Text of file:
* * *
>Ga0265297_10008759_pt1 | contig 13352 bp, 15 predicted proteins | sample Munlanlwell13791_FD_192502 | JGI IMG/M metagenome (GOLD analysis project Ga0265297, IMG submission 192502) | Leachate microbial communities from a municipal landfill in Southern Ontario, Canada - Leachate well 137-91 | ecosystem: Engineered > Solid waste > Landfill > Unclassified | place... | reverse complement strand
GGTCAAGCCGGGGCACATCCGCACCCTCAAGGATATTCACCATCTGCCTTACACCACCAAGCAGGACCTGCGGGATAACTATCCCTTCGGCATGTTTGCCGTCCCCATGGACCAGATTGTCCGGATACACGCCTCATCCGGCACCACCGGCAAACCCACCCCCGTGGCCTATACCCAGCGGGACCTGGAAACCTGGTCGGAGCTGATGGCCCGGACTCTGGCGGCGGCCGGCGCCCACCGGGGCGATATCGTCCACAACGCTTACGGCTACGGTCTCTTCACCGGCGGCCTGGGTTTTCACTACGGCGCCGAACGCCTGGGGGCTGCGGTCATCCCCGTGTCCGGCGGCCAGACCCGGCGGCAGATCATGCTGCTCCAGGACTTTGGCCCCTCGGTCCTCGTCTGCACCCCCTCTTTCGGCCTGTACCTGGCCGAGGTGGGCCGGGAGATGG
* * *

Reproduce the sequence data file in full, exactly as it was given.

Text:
>Ga0265297_10008759_pt1 | contig 13352 bp, 15 predicted proteins | sample Munlanlwell13791_FD_192502 | JGI IMG/M metagenome (GOLD analysis project Ga0265297, IMG submission 192502) | Leachate microbial communities from a municipal landfill in Southern Ontario, Canada - Leachate well 137-91 | ecosystem: Engineered > Solid waste > Landfill > Unclassified | place... | reverse complement strand
GGTCAAGCCGGGGCACATCCGCACCCTCAAGGATATTCACCATCTGCCTTACACCACCAAGCAGGACCTGCGGGATAACTATCCCTTCGGCATGTTTGCCGTCCCCATGGACCAGATTGTCCGGATACACGCCTCATCCGGCACCACCGGCAAACCCACCCCCGTGGCCTATACCCAGCGGGACCTGGAAACCTGGTCGGAGCTGATGGCCCGGACTCTGGCGGCGGCCGGCGCCCACCGGGGCGATATCGTCCACAACGCTTACGGCTACGGTCTCTTCACCGGCGGCCTGGGTTTTCACTACGGCGCCGAACGCCTGGGGGCTGCGGTCATCCCCGTGTCCGGCGGCCAGACCCGGCGGCAGATCATGCTGCTCCAGGACTTTGGCCCCTCGGTCCTCGTCTGCACCCCCTCTTTCGGCCTGTACCTGGCCGAGGTGGGCCGGGAGATGG